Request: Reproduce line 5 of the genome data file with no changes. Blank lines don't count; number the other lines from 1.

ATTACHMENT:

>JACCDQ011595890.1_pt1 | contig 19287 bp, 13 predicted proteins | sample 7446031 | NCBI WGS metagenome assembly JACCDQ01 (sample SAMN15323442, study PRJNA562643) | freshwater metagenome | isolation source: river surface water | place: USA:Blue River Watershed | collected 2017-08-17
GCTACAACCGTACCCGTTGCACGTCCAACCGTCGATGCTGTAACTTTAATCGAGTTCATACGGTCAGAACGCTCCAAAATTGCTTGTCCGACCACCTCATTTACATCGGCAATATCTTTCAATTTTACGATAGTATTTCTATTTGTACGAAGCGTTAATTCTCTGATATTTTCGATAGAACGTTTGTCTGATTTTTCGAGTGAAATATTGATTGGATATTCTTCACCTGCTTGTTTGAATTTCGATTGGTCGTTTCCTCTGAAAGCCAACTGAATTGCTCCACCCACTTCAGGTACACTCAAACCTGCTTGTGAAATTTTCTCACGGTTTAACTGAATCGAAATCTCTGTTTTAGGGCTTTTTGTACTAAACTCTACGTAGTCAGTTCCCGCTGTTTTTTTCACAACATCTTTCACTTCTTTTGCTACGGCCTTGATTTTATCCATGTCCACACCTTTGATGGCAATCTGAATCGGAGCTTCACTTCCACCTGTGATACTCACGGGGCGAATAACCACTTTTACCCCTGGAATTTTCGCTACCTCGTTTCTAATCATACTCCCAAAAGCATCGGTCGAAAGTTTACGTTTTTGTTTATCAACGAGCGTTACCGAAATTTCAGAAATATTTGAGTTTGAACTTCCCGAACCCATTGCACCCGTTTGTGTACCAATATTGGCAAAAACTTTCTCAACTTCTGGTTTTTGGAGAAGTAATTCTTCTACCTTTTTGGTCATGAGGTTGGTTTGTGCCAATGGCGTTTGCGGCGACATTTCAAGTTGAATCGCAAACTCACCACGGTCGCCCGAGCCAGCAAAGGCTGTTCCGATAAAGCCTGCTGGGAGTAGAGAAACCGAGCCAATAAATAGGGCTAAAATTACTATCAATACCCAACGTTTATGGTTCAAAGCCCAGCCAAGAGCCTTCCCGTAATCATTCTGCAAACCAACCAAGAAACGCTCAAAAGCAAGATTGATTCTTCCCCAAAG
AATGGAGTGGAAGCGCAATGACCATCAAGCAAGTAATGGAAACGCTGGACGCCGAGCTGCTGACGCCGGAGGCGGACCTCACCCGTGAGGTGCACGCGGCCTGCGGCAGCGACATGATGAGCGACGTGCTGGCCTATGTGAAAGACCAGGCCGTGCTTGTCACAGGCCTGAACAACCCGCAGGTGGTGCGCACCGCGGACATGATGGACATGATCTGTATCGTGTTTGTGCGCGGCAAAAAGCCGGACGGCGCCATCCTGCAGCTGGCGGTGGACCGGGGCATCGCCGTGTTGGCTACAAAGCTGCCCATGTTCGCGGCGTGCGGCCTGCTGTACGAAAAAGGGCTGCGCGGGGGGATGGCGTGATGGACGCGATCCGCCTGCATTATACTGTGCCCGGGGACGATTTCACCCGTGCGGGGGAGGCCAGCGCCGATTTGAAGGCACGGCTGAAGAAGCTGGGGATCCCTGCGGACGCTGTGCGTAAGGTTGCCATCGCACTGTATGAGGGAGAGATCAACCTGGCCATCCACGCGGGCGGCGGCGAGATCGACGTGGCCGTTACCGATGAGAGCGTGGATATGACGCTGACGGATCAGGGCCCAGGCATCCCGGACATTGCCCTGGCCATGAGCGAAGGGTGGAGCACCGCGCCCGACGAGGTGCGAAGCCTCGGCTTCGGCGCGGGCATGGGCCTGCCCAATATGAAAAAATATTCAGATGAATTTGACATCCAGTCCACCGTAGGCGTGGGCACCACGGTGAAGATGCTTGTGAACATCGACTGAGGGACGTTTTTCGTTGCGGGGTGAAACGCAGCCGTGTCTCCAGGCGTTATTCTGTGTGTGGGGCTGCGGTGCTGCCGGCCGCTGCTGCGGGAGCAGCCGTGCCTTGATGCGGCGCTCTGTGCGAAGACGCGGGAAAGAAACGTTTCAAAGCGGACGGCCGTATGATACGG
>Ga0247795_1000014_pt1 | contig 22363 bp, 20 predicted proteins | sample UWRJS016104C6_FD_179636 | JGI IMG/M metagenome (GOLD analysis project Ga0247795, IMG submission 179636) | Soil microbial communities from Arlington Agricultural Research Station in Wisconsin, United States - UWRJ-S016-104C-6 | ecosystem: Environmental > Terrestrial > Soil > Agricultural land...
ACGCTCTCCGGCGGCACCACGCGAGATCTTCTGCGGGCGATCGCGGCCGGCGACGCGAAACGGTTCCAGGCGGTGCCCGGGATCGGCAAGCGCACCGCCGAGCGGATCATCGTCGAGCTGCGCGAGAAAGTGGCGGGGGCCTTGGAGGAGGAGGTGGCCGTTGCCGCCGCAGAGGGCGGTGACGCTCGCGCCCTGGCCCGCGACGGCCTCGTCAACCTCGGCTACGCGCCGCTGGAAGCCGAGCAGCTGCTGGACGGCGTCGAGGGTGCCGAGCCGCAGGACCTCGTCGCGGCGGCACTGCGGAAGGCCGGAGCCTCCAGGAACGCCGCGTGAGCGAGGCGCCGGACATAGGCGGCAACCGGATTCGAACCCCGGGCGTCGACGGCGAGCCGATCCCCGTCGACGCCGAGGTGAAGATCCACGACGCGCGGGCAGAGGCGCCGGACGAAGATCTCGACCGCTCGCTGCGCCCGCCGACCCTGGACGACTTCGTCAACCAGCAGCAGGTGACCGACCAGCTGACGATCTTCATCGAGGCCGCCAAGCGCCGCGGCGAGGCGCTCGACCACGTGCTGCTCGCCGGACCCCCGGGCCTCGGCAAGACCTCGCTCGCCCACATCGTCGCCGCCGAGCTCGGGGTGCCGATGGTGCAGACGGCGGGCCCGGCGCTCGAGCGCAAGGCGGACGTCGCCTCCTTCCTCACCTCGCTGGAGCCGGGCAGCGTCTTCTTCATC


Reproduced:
ACGCTCTCCGGCGGCACCACGCGAGATCTTCTGCGGGCGATCGCGGCCGGCGACGCGAAACGGTTCCAGGCGGTGCCCGGGATCGGCAAGCGCACCGCCGAGCGGATCATCGTCGAGCTGCGCGAGAAAGTGGCGGGGGCCTTGGAGGAGGAGGTGGCCGTTGCCGCCGCAGAGGGCGGTGACGCTCGCGCCCTGGCCCGCGACGGCCTCGTCAACCTCGGCTACGCGCCGCTGGAAGCCGAGCAGCTGCTGGACGGCGTCGAGGGTGCCGAGCCGCAGGACCTCGTCGCGGCGGCACTGCGGAAGGCCGGAGCCTCCAGGAACGCCGCGTGAGCGAGGCGCCGGACATAGGCGGCAACCGGATTCGAACCCCGGGCGTCGACGGCGAGCCGATCCCCGTCGACGCCGAGGTGAAGATCCACGACGCGCGGGCAGAGGCGCCGGACGAAGATCTCGACCGCTCGCTGCGCCCGCCGACCCTGGACGACTTCGTCAACCAGCAGCAGGTGACCGACCAGCTGACGATCTTCATCGAGGCCGCCAAGCGCCGCGGCGAGGCGCTCGACCACGTGCTGCTCGCCGGACCCCCGGGCCTCGGCAAGACCTCGCTCGCCCACATCGTCGCCGCCGAGCTCGGGGTGCCGATGGTGCAGACGGCGGGCCCGGCGCTCGAGCGCAAGGCGGACGTCGCCTCCTTCCTCACCTCGCTGGAGCCGGGCAGCGTCTTCTTCATC